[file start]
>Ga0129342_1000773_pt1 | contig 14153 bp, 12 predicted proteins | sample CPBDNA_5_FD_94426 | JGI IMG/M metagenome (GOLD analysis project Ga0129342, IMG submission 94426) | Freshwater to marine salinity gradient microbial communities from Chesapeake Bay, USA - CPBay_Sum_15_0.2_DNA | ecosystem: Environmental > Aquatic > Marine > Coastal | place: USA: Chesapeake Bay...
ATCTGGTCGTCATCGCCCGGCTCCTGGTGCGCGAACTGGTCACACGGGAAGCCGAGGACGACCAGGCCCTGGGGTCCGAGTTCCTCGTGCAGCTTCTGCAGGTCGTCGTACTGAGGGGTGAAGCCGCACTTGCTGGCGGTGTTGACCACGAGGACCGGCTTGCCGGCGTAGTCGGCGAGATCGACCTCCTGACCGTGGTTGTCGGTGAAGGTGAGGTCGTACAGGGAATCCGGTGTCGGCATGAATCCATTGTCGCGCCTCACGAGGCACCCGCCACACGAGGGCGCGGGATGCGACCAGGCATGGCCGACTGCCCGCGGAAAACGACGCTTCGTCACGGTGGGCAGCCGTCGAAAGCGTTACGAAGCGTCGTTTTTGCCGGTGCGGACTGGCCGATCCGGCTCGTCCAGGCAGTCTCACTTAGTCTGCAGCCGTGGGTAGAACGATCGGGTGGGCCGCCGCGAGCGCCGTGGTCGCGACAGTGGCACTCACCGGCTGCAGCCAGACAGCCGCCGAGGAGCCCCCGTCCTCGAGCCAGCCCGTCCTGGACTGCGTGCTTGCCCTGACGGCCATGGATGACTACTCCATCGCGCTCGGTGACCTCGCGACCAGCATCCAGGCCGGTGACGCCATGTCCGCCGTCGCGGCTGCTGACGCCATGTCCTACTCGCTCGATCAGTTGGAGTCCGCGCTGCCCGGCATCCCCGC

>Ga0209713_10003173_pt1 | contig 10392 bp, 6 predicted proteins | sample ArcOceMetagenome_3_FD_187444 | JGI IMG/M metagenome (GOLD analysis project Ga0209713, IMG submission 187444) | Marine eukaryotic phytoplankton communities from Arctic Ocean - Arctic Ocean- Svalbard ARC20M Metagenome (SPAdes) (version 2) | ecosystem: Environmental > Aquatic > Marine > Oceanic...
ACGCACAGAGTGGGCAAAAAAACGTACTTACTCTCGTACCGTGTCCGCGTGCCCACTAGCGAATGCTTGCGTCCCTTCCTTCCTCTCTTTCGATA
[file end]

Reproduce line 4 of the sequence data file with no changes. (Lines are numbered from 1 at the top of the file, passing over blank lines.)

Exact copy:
ACGCACAGAGTGGGCAAAAAAACGTACTTACTCTCGTACCGTGTCCGCGTGCCCACTAGCGAATGCTTGCGTCCCTTCCTTCCTCTCTTTCGATA